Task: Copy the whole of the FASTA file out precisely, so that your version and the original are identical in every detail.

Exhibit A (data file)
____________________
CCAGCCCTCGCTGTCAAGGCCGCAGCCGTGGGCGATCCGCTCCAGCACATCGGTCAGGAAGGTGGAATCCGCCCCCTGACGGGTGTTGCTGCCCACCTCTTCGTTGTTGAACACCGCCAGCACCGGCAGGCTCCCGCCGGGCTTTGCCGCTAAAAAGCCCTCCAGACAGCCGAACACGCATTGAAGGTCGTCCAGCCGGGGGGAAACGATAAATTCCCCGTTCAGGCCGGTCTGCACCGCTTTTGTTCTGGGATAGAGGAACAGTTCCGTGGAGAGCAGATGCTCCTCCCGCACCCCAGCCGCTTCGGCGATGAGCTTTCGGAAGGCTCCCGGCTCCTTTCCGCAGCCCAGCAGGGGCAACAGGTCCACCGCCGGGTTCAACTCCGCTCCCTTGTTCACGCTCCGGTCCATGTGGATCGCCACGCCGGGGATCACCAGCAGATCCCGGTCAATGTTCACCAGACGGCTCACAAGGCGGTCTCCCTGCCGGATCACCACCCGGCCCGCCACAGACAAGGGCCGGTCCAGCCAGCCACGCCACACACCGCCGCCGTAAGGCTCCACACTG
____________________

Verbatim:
CCAGCCCTCGCTGTCAAGGCCGCAGCCGTGGGCGATCCGCTCCAGCACATCGGTCAGGAAGGTGGAATCCGCCCCCTGACGGGTGTTGCTGCCCACCTCTTCGTTGTTGAACACCGCCAGCACCGGCAGGCTCCCGCCGGGCTTTGCCGCTAAAAAGCCCTCCAGACAGCCGAACACGCATTGAAGGTCGTCCAGCCGGGGGGAAACGATAAATTCCCCGTTCAGGCCGGTCTGCACCGCTTTTGTTCTGGGATAGAGGAACAGTTCCGTGGAGAGCAGATGCTCCTCCCGCACCCCAGCCGCTTCGGCGATGAGCTTTCGGAAGGCTCCCGGCTCCTTTCCGCAGCCCAGCAGGGGCAACAGGTCCACCGCCGGGTTCAACTCCGCTCCCTTGTTCACGCTCCGGTCCATGTGGATCGCCACGCCGGGGATCACCAGCAGATCCCGGTCAATGTTCACCAGACGGCTCACAAGGCGGTCTCCCTGCCGGATCACCACCCGGCCCGCCACAGACAAGGGCCGGTCCAGCCAGCCACGCCACACACCGCCGCCGTAAGGCTCCACACTG